Monday, March 31, 2014, By: Kate Dylewsky
West Virginia just achieved a milestone in animal welfare and public safety legislation. Gov. Earl Ray Tomblin signed the Dangerous Wild Animals Act (HB 4393) into law March 25, ending the state’s status as one of only six states with no restrictions on exotic pets.
Introduced by Del. Randy Swartzmiller (D-Hancock), this law bans the future private possession of all “wild and exotic animals” in the state. It creates a Dangerous Wild Animal Board to develop a comprehensive list of these animals. It also addresses the problem of “roadside zoos” by requiring exhibitors with exotic animals to be accredited by the Association of Zoos and Aquariums.
Whether it’s cuteness, intelligence, novelty, or danger, exotic animals hold a certain intrigue as “pets.” Thousands of people purchase wild animals each year, bringing untamed wildlife into their homes and forcibly trying to assimilate them to a domestic lifestyle. But these animals are inherently unsuited for private ownership. Wildlife belongs in the wild, and captivity is both cruel to the animal and poses a significant threat to public safety.
Imagine a monkey trapped in a basement for 15 years, with no sunlight or other monkeys to play with. Imagine a tiger cub who is purchased as a baby, but spends his adult years languishing inside a cage with no protection from the weather.
Exotic pets are typically isolated and deprived of the ability to express their natural behaviors. Private owners often extract the animals’ teeth and fingernails, and the animals are frequently tethered, chained, or caged — all in an attempt to “tame” them. They are mutilated and mistreated in the name of so-called companionship.
The strength and unpredictability inherent to most wild animals also creates a serious danger for the owners and the community. Born Free USA maintains a database that tracks incidents involving exotic pets (bornfreeusa.org). Since 2000, multiple incidents have been reported in West Virginia of exotic pets escaping and threatening public safety. In Huntington, a 13-year-old girl suffered injuries after being bitten by a “pet” capuchin monkey. In Berkeley County, a monkey, who was suspected of having hepatitis B, bit three children. In Charles Town, nine Savannah cats and a serval were found in a house, and one of the cats bit a police officer. Wild and exotic animals can not only injure people, but can pose a serious disease risk. Primates can transmit Ebola, tuberculosis, and herpes B to humans.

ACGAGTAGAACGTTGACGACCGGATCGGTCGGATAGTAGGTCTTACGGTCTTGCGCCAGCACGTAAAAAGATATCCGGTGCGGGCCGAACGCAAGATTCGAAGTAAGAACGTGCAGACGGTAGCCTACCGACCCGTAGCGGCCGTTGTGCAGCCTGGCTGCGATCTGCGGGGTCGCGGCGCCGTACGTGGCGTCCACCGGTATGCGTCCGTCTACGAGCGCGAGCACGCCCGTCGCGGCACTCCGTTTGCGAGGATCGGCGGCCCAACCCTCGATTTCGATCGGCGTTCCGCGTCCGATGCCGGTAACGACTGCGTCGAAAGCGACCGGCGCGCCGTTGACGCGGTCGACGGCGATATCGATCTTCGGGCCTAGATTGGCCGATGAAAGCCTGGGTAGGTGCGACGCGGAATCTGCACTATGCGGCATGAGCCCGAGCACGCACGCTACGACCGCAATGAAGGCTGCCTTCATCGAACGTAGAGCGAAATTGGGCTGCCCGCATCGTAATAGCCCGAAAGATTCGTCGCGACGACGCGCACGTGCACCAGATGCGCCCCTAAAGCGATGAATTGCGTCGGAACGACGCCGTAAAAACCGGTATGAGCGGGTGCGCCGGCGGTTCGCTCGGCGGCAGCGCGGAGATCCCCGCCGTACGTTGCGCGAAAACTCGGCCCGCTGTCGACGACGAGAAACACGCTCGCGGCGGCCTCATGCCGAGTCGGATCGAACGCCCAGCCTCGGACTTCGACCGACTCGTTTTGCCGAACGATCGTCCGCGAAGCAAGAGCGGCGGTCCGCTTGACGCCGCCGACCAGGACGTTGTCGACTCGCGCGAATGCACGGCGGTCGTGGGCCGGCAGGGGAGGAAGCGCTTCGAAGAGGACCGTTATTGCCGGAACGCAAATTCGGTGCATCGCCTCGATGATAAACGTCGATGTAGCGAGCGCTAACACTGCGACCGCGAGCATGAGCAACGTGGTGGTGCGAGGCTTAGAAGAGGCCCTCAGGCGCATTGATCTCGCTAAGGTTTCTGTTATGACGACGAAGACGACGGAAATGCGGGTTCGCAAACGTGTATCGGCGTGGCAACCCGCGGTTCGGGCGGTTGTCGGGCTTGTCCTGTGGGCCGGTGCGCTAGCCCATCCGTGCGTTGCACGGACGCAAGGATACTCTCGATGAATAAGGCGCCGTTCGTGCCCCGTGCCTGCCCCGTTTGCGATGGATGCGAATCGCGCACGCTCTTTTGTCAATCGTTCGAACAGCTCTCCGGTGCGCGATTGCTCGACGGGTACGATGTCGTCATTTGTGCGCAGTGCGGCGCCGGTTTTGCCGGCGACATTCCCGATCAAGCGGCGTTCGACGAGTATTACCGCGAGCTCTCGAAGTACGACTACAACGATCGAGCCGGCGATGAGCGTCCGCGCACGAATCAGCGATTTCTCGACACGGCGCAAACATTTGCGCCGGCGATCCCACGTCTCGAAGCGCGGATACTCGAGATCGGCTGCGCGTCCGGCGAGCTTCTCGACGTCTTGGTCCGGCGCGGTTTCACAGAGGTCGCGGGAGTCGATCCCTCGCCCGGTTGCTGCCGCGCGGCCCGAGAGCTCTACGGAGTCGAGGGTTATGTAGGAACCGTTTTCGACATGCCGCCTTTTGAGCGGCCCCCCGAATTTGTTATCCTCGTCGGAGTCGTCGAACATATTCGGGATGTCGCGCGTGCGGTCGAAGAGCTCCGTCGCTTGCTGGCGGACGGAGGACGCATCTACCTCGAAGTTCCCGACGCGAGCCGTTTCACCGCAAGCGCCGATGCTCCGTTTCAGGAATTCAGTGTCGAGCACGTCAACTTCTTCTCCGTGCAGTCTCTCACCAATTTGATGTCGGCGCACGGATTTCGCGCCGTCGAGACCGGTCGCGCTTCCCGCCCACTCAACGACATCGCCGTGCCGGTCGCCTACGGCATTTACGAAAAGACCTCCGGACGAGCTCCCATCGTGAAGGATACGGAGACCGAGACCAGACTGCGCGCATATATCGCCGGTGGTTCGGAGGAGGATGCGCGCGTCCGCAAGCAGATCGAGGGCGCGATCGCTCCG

These types of tragic incidents strain community resources. Often, local police departments, which are poorly equipped to handle wild animals, are forced to respond to animals who escape or are abandoned by their owners. One high-profile instance occurred in Zanesville, Ohio, when a man released 56 exotic animals from his private farm. The incident cost the local police department $8,000 in overtime, and was traumatic for the police officers and entire community.
Nonprofit organizations, such as Born Free USA, must also deal with the consequences of exotic pet ownership, because sanctuaries become the dumping grounds for unwanted animals. The Born Free USA Primate Sanctuary is familiar with the burden of limited resources, as this sanctuary, and many others, are strained further by each new animal who has nowhere else to go. This prohibition on future private ownership of exotic animals will greatly reduce the overwhelming responsibility that sanctuaries must bear.
Born Free USA celebrates the compassion that West Virginia legislators demonstrated by passing HB 4393, because no animal deserves to suffer such a horrifying fate, and no bystander deserves to be attacked. This law brings us one step closer to ensuring that such tragedies are history.
Kate Dylewsky is a program assistant at Born Free USA.
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